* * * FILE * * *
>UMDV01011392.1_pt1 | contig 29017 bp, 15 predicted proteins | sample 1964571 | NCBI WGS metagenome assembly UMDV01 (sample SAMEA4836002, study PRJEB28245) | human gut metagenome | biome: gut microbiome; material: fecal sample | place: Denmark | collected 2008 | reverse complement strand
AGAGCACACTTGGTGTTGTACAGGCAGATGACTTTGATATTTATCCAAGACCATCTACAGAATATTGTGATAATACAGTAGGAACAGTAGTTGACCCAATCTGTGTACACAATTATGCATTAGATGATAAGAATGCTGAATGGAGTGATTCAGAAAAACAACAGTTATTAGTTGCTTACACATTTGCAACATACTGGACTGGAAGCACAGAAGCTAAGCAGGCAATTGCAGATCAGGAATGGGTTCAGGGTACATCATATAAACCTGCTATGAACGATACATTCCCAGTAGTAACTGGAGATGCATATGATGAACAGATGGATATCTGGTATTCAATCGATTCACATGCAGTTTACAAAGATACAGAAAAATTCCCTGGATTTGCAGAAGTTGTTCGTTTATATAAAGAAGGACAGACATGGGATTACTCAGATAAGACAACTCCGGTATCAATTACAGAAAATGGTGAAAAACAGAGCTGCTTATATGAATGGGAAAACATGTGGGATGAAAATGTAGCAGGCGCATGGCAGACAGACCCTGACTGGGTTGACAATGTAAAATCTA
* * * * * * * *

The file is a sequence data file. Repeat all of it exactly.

>UMDV01011392.1_pt1 | contig 29017 bp, 15 predicted proteins | sample 1964571 | NCBI WGS metagenome assembly UMDV01 (sample SAMEA4836002, study PRJEB28245) | human gut metagenome | biome: gut microbiome; material: fecal sample | place: Denmark | collected 2008 | reverse complement strand
AGAGCACACTTGGTGTTGTACAGGCAGATGACTTTGATATTTATCCAAGACCATCTACAGAATATTGTGATAATACAGTAGGAACAGTAGTTGACCCAATCTGTGTACACAATTATGCATTAGATGATAAGAATGCTGAATGGAGTGATTCAGAAAAACAACAGTTATTAGTTGCTTACACATTTGCAACATACTGGACTGGAAGCACAGAAGCTAAGCAGGCAATTGCAGATCAGGAATGGGTTCAGGGTACATCATATAAACCTGCTATGAACGATACATTCCCAGTAGTAACTGGAGATGCATATGATGAACAGATGGATATCTGGTATTCAATCGATTCACATGCAGTTTACAAAGATACAGAAAAATTCCCTGGATTTGCAGAAGTTGTTCGTTTATATAAAGAAGGACAGACATGGGATTACTCAGATAAGACAACTCCGGTATCAATTACAGAAAATGGTGAAAAACAGAGCTGCTTATATGAATGGGAAAACATGTGGGATGAAAATGTAGCAGGCGCATGGCAGACAGACCCTGACTGGGTTGACAATGTAAAATCTA